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A Trio of Opa-locka Exhibits Offers Opportunity to View the Best of Black Art

Charlotte Libov -- Miami Artzine




The City of Opa-locka will host “Art of Transformation,” a contemporary art fair smack dab in the center of the city, to provide art lovers with the opportunity to see –and hear – from some of the best Black artists working in Africa, Haiti and the Diaspora.


“Art of Transformation,” which runs Thursday, Dec. 1 through Sunday, Dec. 4, is a free event, which encompasses three different exhibits.


The event, which takes place largely along a three-block area located in the center of the city, coincides with Art Basel Miami Beach, Miami Art Week and the Greater Miami Convention & Visitors Bureau’s Art of Black Miami, 2022.


In addition to the art displayed, there will also be artists' talks, films screening, musical performances, and a closing block party and concert.


“We are not trying to create a ‘Black Art Basel,’ but we are a Black community, and we are exhibiting internationally known artists, and we partnered with other organizations to try and expand the conversation much wider,” says Tumelo Mosaka, the curator of “This Here Place: Africa and the Global Diaspora,” one of the three exhibits that make up “The Art of Transformation.”


“This is the week where there are going to be a lot of people coming to Miami to view art. We are not expecting them all to come to Opa-locka, but, for those who do, we want to show them how our city is changing,” he added.


In addition to “This Here Place: Africa and the Global Diaspora,” the other two exhibits are “A Beautiful Human Love,” and “The Beautyful Ones Are Not Yet Born.”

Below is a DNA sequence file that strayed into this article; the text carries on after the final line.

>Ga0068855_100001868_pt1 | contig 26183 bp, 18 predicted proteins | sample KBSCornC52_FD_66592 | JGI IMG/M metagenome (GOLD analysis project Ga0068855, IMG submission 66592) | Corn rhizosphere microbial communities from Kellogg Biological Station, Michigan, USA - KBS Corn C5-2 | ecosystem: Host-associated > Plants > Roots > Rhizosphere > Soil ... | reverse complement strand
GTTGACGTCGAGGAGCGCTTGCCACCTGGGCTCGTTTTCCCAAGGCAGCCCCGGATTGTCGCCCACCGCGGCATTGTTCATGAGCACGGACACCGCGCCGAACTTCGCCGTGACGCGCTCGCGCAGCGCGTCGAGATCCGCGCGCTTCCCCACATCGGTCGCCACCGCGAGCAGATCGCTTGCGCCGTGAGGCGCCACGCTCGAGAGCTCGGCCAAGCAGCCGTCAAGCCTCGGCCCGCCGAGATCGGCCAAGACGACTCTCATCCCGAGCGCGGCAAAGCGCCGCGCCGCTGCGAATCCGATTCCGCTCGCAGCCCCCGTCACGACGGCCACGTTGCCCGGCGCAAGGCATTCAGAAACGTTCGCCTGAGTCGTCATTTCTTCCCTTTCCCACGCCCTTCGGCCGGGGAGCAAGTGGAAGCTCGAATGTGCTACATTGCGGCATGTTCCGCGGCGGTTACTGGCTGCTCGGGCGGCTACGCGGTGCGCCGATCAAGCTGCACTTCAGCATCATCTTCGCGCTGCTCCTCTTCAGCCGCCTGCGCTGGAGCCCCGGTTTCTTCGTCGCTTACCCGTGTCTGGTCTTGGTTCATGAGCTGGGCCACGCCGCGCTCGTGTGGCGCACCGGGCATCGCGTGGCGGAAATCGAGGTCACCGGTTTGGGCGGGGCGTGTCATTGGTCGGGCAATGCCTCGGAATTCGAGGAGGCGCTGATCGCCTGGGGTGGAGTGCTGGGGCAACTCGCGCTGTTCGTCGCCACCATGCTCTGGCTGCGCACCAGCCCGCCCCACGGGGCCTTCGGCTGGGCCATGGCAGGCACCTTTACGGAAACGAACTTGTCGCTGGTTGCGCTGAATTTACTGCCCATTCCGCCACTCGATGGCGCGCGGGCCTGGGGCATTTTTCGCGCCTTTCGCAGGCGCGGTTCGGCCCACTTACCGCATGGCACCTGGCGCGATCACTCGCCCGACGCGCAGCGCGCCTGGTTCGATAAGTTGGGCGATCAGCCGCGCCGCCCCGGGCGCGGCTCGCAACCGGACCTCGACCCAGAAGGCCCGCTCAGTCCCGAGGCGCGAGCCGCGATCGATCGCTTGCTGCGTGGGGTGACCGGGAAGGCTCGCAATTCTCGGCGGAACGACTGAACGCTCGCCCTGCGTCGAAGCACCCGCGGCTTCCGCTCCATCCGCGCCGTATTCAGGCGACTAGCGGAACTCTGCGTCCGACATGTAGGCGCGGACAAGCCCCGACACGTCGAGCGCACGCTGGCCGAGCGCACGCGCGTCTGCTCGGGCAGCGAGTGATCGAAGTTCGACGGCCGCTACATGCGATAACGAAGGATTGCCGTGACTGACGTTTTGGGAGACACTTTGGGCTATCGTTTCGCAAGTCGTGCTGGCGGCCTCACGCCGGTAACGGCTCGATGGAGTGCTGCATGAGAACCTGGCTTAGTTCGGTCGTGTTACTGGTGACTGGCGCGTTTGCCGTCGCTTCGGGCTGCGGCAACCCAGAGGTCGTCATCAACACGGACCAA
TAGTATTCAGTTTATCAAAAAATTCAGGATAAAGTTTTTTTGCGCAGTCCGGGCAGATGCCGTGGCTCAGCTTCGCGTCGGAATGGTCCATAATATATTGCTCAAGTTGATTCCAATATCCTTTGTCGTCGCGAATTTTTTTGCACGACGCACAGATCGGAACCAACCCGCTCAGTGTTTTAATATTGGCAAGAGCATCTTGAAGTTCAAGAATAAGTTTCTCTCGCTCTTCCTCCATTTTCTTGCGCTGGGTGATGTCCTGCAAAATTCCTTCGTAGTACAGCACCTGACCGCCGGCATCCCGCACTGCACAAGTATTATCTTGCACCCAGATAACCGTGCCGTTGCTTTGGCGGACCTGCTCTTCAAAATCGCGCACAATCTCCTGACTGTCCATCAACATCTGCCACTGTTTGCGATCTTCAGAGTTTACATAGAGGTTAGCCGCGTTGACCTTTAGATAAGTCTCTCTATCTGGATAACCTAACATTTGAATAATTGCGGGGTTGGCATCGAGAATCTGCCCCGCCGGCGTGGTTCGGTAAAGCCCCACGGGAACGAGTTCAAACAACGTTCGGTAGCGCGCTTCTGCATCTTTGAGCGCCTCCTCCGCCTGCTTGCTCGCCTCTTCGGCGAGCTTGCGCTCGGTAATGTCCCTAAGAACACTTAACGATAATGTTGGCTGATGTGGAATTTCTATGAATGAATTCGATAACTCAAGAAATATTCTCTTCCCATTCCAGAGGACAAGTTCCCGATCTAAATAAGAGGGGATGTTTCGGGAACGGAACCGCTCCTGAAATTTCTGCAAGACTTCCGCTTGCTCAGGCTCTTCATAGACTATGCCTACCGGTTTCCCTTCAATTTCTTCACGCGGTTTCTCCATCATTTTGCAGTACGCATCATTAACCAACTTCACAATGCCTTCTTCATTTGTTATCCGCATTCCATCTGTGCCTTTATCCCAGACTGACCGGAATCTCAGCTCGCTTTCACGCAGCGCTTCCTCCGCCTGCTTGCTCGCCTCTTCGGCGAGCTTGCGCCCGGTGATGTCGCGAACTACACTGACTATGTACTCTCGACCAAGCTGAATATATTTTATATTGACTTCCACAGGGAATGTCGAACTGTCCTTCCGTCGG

“This Here Place: Africa and the Global Diaspora,” showcasing works from the OLCDC’s art collection, brings together six international artists, including African Masters Abdoulaye Konaté from Mali, Senegalese Viyé Diba, and Barthélémy Toguo from Cameroon, says Mosaka.


“I’ve been working for about eight-to-10 years developing this collection of artworks, and, for this exhibit, I wanted to showcase the most recent acquisitions we’ve made. The works we will be showing will be the works of masters from the continent of Africa, with a theme of showing how we are all connected,” he adds.


“A Beautiful Human Kind of Love,” co-curated by Jimmy Moise and Jean Jacques, takes its name from “La Belle Amor,” which is a novel that’s being written by a Haitian novelist Jack Stephan Alexes, says Moise. (Jacques is Alexes’ son).





The exhibit is designed to showcase Haitian art, with masterworks from the beginning of Haitian art, on through the 1940s and ‘50’s, continuing to the contemporary artists of today, he says.


“In the beginning, Haitian artists were classified as naïve, or not sophisticated, but they were not unsophisticated; they were doing all kinds of abstract and representational art that was a very high order. The problem is that they were being boxed in a jar, and told ‘you will not be getting out of that jar.' " Adds Moise,” “We have proven otherwise.”


Alfonso Brooks, curator of “The Beautyful Ones Are Not Yet Born,” began searching for artwork immediately after the close of last year’s Art Week in December.


“We’ve been traveling to art fairs all over the world, to Morocco, Ghana, Senegal, Nigeria, Cuban, Jamaica, Cameroon, and the U.S., to see what was happening right now, and who we could bring to Miami,” he says.


The title of the exhibit, “The Beautyful Ones Are Not Yet Born,” comes from a novel by Ghanaian writer Ayi Kwei Arma about a man who was incorruptible, says Brooks.

“We are highlighting the diversity of our people, and how far we have come, and in doing so, we are acknowledging the beauty of creation here, and also into the next generation,” says Brooks.


“Through the arts, people can understand the beauty that we are, and the work that we are doing. For too long, others controlled us, but we are here to shift the paradigm – We are beautiful, we are the ones, we are doing the work, we have the literary arts, we have beautiful performers and amazing visual art,” Adds Brooks, “This is about the convergence of the world of Black art being brought to Art Basel.”




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